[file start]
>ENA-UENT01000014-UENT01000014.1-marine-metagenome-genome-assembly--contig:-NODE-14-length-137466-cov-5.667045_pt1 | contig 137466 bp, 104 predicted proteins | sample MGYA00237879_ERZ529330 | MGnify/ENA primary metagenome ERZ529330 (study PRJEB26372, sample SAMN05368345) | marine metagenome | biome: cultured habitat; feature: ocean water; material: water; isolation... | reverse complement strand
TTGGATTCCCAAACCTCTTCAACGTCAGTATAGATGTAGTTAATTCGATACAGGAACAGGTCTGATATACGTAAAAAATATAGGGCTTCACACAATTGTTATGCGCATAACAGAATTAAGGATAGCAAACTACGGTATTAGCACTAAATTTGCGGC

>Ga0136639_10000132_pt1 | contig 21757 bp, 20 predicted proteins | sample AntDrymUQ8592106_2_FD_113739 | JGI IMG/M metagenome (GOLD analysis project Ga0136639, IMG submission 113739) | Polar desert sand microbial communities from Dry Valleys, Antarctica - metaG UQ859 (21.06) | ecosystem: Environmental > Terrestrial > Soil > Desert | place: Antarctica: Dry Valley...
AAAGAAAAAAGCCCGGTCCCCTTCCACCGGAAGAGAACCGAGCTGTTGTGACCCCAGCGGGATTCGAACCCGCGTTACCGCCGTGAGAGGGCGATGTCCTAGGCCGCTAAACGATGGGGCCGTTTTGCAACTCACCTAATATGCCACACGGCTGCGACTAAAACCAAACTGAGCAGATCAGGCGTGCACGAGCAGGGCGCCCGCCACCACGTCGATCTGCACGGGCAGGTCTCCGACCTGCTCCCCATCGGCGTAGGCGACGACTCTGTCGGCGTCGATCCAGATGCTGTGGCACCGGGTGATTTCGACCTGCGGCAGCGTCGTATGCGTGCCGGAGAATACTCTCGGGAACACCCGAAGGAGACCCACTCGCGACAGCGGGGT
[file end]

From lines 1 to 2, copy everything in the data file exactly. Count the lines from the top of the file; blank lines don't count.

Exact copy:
>ENA-UENT01000014-UENT01000014.1-marine-metagenome-genome-assembly--contig:-NODE-14-length-137466-cov-5.667045_pt1 | contig 137466 bp, 104 predicted proteins | sample MGYA00237879_ERZ529330 | MGnify/ENA primary metagenome ERZ529330 (study PRJEB26372, sample SAMN05368345) | marine metagenome | biome: cultured habitat; feature: ocean water; material: water; isolation... | reverse complement strand
TTGGATTCCCAAACCTCTTCAACGTCAGTATAGATGTAGTTAATTCGATACAGGAACAGGTCTGATATACGTAAAAAATATAGGGCTTCACACAATTGTTATGCGCATAACAGAATTAAGGATAGCAAACTACGGTATTAGCACTAAATTTGCGGC